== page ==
Join the legendary writer and filmmaker as he explores the art and science of looking – from cityscapes to cinema, photography to art. You’ll never see things the same way again.
A filmmaker whose passion for the history of cinema has brought him renown across the globe, Mark Cousins is no stranger to the art and science of how we see the world. But how has the nature of looking changed through the centuries? From photography to cinema to television to the invention of the selfie, how has our visual world been enhanced by technology, and what does this tell us about who we are?
Exploring the rich history of visual culture, from the universal impulse of camera-totting tourists to say “Look where I am!” to the moral panic inspired by smart phones, Mark will take us on a tour of the many ways we see the world – and are transformed by it.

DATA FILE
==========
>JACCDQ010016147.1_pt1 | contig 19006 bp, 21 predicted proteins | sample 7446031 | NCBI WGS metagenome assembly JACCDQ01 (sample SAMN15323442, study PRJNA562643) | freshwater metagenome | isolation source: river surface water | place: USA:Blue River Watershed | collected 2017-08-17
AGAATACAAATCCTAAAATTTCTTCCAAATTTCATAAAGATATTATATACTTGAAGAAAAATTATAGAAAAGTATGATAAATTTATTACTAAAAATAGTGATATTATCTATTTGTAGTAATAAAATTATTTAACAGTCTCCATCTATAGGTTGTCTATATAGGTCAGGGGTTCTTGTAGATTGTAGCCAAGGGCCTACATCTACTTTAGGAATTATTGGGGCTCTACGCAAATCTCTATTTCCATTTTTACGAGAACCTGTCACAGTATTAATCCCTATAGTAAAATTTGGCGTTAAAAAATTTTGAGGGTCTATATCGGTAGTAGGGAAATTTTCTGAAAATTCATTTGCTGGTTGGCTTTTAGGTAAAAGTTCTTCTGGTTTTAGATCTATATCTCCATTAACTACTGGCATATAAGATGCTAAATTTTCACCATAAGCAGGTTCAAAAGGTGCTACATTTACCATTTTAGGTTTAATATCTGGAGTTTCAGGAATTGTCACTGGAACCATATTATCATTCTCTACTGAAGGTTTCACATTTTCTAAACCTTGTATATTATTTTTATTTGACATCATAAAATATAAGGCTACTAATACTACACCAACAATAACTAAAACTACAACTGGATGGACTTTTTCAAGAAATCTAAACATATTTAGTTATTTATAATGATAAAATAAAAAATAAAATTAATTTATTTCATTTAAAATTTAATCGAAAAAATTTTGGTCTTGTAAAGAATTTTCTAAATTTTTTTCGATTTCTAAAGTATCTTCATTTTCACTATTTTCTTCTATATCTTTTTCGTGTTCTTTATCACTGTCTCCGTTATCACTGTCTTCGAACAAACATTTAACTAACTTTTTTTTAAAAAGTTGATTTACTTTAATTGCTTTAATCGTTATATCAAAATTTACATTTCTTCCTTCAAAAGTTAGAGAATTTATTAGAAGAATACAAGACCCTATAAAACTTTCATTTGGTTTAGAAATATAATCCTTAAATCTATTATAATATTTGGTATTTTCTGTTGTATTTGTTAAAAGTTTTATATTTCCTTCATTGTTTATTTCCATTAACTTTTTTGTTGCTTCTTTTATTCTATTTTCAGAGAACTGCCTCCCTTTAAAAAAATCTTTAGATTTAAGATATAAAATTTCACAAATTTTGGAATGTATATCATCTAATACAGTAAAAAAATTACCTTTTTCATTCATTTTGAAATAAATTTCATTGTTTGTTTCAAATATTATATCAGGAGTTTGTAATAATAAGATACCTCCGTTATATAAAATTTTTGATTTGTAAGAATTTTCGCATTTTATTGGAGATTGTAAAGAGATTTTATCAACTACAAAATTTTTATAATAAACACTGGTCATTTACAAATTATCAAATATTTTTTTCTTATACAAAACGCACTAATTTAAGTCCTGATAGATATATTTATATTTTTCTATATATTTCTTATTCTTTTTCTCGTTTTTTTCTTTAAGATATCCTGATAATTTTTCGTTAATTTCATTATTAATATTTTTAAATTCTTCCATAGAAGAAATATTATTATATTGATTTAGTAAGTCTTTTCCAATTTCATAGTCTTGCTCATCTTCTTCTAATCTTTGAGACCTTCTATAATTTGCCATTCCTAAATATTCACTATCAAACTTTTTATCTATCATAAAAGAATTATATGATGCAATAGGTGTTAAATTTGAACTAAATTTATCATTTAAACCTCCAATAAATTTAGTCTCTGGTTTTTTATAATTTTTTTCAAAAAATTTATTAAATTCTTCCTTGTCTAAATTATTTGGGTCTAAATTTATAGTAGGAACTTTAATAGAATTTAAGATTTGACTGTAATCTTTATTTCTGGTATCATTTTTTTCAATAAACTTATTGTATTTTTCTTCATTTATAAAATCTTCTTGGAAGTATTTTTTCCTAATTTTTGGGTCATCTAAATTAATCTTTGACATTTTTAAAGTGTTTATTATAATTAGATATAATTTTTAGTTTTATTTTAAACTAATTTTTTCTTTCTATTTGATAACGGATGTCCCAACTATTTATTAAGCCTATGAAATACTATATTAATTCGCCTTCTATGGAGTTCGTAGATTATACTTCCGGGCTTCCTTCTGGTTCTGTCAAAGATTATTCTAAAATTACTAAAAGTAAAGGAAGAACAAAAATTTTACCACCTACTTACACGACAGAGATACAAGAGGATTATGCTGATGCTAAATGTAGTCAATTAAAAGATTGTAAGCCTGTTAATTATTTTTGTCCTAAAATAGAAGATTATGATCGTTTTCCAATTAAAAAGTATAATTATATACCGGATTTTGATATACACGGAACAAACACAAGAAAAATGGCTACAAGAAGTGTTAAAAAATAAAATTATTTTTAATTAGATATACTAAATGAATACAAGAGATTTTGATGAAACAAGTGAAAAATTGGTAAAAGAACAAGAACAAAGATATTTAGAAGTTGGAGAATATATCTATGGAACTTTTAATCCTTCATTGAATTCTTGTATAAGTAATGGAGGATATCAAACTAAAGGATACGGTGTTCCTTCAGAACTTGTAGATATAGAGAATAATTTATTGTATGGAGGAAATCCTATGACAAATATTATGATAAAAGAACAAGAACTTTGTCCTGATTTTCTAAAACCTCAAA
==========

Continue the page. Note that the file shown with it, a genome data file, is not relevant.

Looking can be an act of empathy or aggression. It can provoke desire or express it. And from the blurry, edgeless world we inhabit as infants to the landscape of screens we grow into, looking can define us.
Praise for Mark Cousins’ The Story of Looking:
“A wide-ranging history of looking . . . you will gaze at it in wonder” ― Guardian
“A history of the human gaze . . . Illuminating . . . Roams freely across history, art, film, photography, science and technology . . . Indispensable as a reference book” ― Observer
“Intriguing and beautiful . . . [A] gloriously haphazard intellectual scrapbook . . . Wide-ranging, deep-seeing and clever” ― Scotland on Sunday
“An attempt to catalogue how and why we look, what we look at and how our social and cultural surroundings shape what we see . . . the result is, by turns, learned, often surprising . . . Fascinating” ― Glasgow Sunday Herald, Arts Books of the Year
“Brilliant . . . His taste is eclectic and his judgments precise and persuasive” ― New York Times
“Extraordinary . . . Visually ensnaring and intellectually lithe” ― Telegraph on The Story of Film
“Dazzling in its breadth and intelligence . . . A hugely impressive work by a uniquely talented storyteller” ― Guardian on A Story of Children and Film